Email Exchanges

Email Correspondence: Does Christ Surrender The Kingdom At His Coming?

We received the following question from one of our visitors. We truly appreciate the good question. See my response below the question.
Don K

Could you please explain the scripture then comes the end when he shall deliver up the kingdom to his father, that end can’t be

70 ad because that would mean he is not reigning now. That would mean he only reigned for 30 yrears.  I’am a preterist, it’s just that

Scripture I don’t know how to fit it in.

HELP

My response:
Dear >>>>>, my sincere apologies for the delay in response. I have been travelling and am preparing to go to France for a seminar. Just hectically busy!
Let me offer just a few thoughts in response to your good question.
The problem that most people have with the text that you cite is in believing that it speaks of Christ surrendering / abdicating his throne. Wayne Jackson (amillennialist) says that Christ would cease to reign at his coming. This is not justified linguistically or Biblically, at all.
The word translated as “deliver” is paradidomi. It can, but does not at all demand, mean, to surrender or to give up. Notice that the identical word is used in 1 Corinthians 15:2 where Paul says he had delivered the gospel to the Corinthians. (Same word). Now, this clearly does not mean that Paul had surrendered or abdicated his authority over the gospel!
Furthermore, when one considers that in every single other text that describes Christ’s relationship to the kingdom at his coming, it presents major– insurmountable– problems for the “surrender the kingdom” view of 1 Corinthians 15.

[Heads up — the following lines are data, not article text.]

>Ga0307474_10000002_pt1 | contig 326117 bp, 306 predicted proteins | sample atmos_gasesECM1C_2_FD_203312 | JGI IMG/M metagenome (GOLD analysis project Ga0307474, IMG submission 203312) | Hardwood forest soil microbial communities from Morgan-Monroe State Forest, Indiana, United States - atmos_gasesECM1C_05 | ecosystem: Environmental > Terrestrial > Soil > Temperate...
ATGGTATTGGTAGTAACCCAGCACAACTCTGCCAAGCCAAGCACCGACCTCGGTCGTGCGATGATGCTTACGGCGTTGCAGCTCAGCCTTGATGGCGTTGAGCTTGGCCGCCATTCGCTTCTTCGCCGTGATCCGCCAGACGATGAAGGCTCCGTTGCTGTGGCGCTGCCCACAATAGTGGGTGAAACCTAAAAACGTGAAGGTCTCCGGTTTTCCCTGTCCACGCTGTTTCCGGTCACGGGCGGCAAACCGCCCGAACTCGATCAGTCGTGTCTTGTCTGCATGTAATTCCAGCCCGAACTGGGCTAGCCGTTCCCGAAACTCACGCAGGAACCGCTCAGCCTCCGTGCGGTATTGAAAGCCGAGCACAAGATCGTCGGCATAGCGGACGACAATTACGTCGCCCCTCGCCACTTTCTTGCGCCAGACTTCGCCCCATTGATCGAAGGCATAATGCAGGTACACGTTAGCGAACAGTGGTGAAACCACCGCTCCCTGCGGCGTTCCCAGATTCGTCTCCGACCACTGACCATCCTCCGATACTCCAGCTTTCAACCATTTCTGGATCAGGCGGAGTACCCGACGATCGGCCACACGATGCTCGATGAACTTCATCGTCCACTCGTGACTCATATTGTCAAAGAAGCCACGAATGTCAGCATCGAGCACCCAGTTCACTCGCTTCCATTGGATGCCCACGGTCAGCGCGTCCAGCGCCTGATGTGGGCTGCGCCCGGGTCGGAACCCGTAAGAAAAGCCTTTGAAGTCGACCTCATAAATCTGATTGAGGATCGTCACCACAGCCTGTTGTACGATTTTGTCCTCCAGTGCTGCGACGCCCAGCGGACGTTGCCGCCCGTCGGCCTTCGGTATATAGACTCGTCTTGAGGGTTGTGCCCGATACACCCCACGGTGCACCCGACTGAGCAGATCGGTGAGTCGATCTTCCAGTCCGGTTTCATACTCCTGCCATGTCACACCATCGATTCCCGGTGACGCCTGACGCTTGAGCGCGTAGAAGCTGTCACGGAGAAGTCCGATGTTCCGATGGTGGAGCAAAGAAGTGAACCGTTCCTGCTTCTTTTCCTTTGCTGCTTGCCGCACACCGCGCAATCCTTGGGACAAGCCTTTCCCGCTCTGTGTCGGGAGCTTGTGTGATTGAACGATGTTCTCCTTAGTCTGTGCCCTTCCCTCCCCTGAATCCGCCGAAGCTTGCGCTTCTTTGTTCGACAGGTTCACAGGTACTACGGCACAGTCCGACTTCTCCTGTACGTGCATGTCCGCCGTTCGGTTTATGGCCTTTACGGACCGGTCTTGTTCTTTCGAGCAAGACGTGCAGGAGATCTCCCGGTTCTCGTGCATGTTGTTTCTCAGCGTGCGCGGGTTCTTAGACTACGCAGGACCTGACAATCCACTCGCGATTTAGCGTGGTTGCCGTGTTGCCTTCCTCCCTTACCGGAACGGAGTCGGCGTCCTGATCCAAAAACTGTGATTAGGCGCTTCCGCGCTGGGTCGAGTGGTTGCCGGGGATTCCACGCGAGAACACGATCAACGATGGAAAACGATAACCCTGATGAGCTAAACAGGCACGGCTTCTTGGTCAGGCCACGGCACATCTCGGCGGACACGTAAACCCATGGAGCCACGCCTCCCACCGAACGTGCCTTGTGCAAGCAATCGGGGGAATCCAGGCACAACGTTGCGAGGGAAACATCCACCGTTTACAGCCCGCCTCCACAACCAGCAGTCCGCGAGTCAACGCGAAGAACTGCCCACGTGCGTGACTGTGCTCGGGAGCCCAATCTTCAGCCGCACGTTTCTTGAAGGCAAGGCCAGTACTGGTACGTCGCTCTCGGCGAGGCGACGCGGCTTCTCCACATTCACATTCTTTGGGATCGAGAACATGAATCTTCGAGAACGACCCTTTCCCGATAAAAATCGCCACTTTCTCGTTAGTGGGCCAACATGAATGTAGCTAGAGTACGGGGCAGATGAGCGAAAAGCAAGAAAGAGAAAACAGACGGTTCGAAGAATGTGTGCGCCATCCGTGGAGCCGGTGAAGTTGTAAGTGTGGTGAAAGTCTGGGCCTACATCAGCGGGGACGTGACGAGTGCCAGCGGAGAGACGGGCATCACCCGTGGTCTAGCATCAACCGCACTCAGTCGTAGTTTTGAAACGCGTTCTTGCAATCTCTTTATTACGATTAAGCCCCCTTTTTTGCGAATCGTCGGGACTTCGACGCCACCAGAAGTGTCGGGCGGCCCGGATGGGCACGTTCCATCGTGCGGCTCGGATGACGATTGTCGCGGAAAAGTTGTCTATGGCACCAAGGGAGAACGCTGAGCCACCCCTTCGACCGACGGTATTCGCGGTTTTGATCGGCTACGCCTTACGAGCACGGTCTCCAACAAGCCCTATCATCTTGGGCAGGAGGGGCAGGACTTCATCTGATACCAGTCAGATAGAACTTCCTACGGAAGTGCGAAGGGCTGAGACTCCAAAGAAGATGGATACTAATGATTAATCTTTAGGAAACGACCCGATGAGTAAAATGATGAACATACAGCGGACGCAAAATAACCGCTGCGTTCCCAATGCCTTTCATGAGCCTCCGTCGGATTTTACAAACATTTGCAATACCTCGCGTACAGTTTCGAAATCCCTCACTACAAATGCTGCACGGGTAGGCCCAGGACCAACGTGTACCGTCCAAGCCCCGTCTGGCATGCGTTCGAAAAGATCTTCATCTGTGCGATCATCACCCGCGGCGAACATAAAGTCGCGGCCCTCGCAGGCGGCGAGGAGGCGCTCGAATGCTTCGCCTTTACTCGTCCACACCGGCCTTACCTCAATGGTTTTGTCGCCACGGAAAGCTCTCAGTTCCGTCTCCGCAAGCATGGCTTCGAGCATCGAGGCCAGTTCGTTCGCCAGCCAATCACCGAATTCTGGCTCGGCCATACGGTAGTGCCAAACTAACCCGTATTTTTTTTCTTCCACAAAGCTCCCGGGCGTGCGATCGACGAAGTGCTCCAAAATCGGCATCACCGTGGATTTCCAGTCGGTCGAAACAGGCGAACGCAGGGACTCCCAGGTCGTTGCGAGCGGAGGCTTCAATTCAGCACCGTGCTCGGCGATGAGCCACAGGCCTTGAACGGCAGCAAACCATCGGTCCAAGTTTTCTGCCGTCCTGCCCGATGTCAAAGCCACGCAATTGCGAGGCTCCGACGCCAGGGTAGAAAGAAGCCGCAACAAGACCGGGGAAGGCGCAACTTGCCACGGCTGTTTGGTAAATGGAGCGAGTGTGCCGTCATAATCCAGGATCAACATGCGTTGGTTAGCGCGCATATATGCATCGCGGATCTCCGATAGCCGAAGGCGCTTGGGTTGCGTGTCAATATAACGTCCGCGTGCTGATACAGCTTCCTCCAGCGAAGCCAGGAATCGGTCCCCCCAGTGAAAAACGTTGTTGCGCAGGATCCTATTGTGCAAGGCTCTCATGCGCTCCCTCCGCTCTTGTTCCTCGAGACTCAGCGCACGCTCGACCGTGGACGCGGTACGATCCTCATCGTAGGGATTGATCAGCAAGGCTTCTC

Notice Matthew 25:31– At his coming, it says “then shall he sit on the throne of his glory.” As William Bell notes, “Then shall he sit, not quit, the throne!” This clearly is not an abdication of his throne, it is when his sovereignty would be fully established and he would exercise that sovereignty!
Luke 19– A certain man (Christ, of course) went into a far country to receive a kingdom, and to return. Now, after receiving that kingdom, did that king abdicate his throne upon his return, or did he begin to fully exercise that kingly authority?
Notice the imagery of the Wedding. According to Ephesians 5:25f, Christ would present the church to himself at his parousia! Now, according to the “surrender the kingdom at his coming” view of 1 Corinthians 15, Paul should have said that at his coming, Christ would divorce his betrothed bride! Or, he should have said that Christ would give his wife to his Father!
In Revelation, 19-21, Christ takes the betrothed church to be his bride ‘the time of the marriage (not divorce!, DKP) has come!” (19:6f). He does not surrender her to the Father!
This is the way it is in every other text that describes Christ’s relationship to the church at his parousia. Clearly, there is something wrong with the “surrender the kingdom at his coming” view of 1 Corinthians 15.
I hope this has helped just a bit. Thanks so much for contacting me!
Make your plans to be with us July 14-16, in Ardmore, Ok for our Preterist Pilgrim Weekend 2011!
We will have at least two new speakers, in addition to our regulars.
Our theme will be When Did the Law of Moses Pass Away: At the Cross or AD 70?
Make your plans now to be with us!
For His Truth, and In His Grace,
Don K. Preston

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